TIA Blog


The FCC’s Airplane Mode: Fact vs. Fiction

Two weeks ago, the FCC announced that it plans to consider revisions to the Commission’s rules on mobile wireless services onboard aircraft.  As the leading trade association representing the manufacturers and suppliers of information and communications technology (ICT), TIA strongly supports the FCC’s efforts to overhaul these outdated regulations.  We also strongly believe that much of the criticism of the FCC’s announcement has been based on inaccurate information.  So let’s get the facts straight.

It is, of course, understandable that people would be concerned about the potential effects of in-flight cell phone use on passengers’ flight experience.  But to be clear: contrary to some reports, the FCC will not, and cannot, require that voice calls be allowed on flights. 

If the FCC moves forward as expected on December 12 with a Notice of Proposed Rulemaking, it will merely open a comment period in which all stakeholders – including the ICT industry, airlines, passengers, and the flying public – can provide comments on its proposals.  Even if the FCC ultimately votes to revise its regulations, any final decisions about what types of cellular uses to allow will be market-based and made by individual airlines, in consultation with their customers.  Already, Delta Air Lines has suggested that it does not plan to allow voice calls on its flights, even if the FCC rules allow for such calls.

It’s also important to recognize that all forms of cellular services, including voice calls, have been successfully deployed by airlines operating in most of the world outside the United States.  Here are the facts, based on real-world experience over the past five years:

  • 80 to 90 percent of cellular use on planes involves texting or data. 
  • Flights have not become a place where phone calls are routine and widespread.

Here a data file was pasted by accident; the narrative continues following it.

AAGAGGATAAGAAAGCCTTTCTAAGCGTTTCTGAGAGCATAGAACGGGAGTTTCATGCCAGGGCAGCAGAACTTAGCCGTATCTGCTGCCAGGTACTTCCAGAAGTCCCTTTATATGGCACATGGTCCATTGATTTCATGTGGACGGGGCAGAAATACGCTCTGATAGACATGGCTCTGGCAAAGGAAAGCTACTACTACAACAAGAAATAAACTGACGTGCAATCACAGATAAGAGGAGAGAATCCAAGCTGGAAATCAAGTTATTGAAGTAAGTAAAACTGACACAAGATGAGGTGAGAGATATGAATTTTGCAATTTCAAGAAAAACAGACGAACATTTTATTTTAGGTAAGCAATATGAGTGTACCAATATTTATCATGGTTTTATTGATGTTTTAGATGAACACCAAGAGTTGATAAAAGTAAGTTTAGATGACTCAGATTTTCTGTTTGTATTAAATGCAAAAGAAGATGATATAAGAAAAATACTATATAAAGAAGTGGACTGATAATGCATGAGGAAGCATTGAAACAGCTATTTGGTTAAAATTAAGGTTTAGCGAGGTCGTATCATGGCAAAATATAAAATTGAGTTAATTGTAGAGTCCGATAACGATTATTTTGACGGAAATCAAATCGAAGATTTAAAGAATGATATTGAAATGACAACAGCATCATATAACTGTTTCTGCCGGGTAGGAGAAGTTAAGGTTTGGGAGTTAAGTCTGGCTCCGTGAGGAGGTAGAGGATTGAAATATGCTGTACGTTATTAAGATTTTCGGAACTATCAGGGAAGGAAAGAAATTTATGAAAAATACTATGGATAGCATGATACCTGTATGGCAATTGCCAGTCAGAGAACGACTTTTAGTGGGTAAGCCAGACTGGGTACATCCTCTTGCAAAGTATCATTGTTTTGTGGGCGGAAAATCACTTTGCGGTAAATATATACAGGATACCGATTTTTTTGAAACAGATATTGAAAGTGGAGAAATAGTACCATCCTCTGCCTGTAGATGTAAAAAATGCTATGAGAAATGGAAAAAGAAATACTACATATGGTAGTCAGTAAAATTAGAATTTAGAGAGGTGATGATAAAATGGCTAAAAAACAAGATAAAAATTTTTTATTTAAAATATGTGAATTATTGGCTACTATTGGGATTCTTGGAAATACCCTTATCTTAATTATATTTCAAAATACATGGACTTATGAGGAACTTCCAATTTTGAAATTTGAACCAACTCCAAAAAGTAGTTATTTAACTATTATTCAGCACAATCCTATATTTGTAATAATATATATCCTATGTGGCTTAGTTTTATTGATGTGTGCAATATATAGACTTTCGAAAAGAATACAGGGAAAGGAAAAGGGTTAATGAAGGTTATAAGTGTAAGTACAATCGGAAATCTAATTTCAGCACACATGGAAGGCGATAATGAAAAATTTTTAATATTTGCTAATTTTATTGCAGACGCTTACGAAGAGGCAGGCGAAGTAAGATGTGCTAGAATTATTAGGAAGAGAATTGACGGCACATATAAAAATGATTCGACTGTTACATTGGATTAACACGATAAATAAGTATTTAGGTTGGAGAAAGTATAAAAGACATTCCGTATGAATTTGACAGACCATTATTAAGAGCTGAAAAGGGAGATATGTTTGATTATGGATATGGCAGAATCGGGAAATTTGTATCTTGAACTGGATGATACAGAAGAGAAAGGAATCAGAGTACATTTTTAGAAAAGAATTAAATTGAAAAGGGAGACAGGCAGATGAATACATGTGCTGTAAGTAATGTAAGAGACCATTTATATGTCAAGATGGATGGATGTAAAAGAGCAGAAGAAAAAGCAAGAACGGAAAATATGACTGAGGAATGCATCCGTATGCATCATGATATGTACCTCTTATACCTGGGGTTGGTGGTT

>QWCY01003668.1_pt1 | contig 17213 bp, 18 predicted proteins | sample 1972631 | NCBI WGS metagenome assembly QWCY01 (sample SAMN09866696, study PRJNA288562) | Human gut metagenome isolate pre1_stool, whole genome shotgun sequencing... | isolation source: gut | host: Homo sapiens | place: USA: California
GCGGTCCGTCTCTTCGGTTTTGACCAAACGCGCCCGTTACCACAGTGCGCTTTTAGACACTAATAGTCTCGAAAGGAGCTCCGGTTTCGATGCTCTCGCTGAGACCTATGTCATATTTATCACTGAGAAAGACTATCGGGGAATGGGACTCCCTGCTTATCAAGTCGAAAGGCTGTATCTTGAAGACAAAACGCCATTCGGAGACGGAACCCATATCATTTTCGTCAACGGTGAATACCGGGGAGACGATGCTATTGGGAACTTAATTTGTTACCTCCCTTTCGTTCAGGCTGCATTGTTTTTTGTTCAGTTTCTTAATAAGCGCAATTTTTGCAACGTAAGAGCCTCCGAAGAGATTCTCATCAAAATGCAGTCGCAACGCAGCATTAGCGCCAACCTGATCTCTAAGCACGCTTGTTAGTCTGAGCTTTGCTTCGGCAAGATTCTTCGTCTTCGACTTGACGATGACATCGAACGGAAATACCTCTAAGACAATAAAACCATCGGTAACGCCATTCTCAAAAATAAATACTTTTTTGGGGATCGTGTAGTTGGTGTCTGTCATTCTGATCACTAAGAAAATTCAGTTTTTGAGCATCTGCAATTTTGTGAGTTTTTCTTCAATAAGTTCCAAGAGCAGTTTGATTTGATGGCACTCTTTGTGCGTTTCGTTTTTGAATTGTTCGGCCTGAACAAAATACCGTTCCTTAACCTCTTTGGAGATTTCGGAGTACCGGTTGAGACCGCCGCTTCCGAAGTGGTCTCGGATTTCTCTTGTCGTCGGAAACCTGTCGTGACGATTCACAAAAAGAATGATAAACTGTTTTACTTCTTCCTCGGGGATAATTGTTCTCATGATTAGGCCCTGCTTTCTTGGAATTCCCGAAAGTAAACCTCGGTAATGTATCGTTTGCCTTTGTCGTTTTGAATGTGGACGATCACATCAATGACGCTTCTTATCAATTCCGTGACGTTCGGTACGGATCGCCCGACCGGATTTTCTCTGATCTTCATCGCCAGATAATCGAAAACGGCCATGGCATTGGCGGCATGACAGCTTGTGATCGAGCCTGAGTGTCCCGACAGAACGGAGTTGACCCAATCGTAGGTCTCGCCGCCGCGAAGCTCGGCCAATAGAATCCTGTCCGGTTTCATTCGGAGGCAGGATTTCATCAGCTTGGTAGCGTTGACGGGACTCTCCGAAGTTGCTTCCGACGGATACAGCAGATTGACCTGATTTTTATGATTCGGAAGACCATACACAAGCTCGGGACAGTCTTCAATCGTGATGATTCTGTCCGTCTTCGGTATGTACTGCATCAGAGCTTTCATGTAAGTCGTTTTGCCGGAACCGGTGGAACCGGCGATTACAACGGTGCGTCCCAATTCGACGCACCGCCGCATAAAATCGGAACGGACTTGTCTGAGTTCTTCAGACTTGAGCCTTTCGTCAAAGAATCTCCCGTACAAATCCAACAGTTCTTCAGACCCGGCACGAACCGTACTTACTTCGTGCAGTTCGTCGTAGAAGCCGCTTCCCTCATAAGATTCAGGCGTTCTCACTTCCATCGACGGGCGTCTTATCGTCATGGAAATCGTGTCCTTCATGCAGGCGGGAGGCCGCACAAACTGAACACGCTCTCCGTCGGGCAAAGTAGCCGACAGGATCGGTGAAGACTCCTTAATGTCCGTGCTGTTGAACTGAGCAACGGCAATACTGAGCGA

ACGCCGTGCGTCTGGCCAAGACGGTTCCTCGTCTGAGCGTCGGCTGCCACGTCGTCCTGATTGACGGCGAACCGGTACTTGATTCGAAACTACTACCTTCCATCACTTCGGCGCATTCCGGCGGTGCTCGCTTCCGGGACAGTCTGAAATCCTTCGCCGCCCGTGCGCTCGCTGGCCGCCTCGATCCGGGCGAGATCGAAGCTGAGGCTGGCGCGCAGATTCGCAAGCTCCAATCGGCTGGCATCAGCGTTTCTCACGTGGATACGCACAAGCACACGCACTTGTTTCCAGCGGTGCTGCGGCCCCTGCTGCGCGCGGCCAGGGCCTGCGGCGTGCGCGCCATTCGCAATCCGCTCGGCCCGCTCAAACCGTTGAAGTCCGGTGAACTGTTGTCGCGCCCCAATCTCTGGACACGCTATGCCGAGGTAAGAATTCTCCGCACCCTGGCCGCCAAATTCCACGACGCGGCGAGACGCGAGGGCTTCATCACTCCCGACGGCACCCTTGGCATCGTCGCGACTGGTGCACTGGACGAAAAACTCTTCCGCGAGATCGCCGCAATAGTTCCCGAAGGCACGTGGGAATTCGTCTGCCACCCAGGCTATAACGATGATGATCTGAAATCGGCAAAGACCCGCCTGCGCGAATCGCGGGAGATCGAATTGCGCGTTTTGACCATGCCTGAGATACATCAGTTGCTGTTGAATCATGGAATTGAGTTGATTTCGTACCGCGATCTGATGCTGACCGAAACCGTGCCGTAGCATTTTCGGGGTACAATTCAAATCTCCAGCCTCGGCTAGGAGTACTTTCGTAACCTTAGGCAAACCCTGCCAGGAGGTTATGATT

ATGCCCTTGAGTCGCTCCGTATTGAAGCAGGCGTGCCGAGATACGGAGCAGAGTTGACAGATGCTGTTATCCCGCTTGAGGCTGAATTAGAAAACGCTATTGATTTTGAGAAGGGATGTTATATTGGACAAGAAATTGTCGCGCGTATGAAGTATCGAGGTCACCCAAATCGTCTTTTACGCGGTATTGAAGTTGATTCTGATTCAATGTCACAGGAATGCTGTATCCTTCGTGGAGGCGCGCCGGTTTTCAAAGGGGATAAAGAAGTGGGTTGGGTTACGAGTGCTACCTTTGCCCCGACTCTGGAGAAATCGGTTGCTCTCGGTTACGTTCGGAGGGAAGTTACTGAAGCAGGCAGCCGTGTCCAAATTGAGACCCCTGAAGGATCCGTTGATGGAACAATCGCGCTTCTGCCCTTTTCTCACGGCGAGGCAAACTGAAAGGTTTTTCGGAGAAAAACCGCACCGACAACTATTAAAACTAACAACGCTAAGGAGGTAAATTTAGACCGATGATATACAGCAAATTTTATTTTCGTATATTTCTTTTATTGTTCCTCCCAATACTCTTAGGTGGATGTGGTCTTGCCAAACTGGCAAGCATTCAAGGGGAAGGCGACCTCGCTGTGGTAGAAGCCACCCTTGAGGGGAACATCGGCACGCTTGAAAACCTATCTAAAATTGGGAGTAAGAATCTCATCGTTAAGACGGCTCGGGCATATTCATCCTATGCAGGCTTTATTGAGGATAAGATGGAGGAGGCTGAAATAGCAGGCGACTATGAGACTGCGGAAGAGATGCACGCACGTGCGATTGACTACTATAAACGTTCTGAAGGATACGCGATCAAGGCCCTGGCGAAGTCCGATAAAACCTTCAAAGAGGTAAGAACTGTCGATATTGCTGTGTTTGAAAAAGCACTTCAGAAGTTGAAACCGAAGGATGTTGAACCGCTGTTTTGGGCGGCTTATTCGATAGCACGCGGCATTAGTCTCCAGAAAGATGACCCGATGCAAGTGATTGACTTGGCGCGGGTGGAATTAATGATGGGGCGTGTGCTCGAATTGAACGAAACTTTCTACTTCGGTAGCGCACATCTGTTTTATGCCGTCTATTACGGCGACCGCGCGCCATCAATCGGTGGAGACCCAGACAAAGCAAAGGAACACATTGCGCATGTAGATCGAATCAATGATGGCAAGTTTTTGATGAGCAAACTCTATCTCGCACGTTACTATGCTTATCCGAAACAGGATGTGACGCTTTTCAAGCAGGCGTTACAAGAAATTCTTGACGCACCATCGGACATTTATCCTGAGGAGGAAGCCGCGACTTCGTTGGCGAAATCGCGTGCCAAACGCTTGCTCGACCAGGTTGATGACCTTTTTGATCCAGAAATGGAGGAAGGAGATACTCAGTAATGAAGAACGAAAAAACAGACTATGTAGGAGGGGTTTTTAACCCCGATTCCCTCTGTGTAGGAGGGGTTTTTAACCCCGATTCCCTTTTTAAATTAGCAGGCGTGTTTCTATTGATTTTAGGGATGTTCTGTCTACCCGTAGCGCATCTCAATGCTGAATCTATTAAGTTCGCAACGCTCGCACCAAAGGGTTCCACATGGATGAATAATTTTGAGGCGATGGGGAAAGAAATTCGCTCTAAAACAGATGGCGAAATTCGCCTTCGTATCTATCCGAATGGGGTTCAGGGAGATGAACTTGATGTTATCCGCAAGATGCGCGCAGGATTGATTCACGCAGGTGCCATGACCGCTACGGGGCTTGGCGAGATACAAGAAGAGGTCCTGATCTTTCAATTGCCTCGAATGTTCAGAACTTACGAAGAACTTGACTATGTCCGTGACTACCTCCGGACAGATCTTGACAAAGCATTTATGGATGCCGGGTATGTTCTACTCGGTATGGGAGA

• Calls typically last one to two minutes in duration.
  • Typically, one to two calls at most are being made simultaneously by passengers on the aircraft at any point during a flight.  Many of these “voice” calls involve checking voicemail, with no speaking by the passenger at all.

Critics should also understand that the FCC has already approved rules that allow in-flight voice and data services, including broadband services, using dedicated air-to-ground frequencies.  This means that, on a practical note, it is already legal in the United States to hold a “voice” call with permitted electronic devices such as laptops over an airplane’s WiFi signal using Skype, Google Voice or other IP-based services.

The reality is, a combination of effective cabin procedures and social “self-regulation” has been very effective in preserving a quiet flight experience.  There have been no reported instances of “air rage” tied to cellular use, even as airlines must routinely re-seat or remove passengers who engage in other, truly disruptive behaviors.  And while the FCC is only responsible for regulating the technical issues of cellular operation on aircraft, it’s worth noting that there have been no reported effects on flight safety, as confirmed by a recent statutorily-required FAA study. Separately the FAA already issues airworthiness certificates allowing for installation of the mobile infrastructure on aircraft that have been ordered for use by foreign airlines.

The FCC is obligated to update or remove current regulations that are no longer justified by advances in technology.  In any context, reviewing in-flight cellular use is a healthy exercise and TIA congratulates the FCC for undertaking a re-examination of regulations in this space.  The rules in question were adopted many years ago to guard against possible signal interference issues, something that is no longer a concern.  If technology doesn’t justify the ban on cellular services – whether data, text, or voice – it is the role of the FCC to change the rules and ensure that airlines, have the most up-to-date and accurate information to make their own educated, market-based decisions in response to the requirements of their customers.

In the end, the FCC’s potential rule change would increase connectivity for consumers and open a new ecosystem for in-flight services of all kinds.  The ICT industry and entrepreneurs will innovate with as-yet-unknown new technologies, ultimately leading to new devices, services, and applications that will greatly benefit the flying public and encourage economic growth. TIA looks forward to working with the FCC as it seeks to remove outdated regulatory barriers for access to innovative devices and services.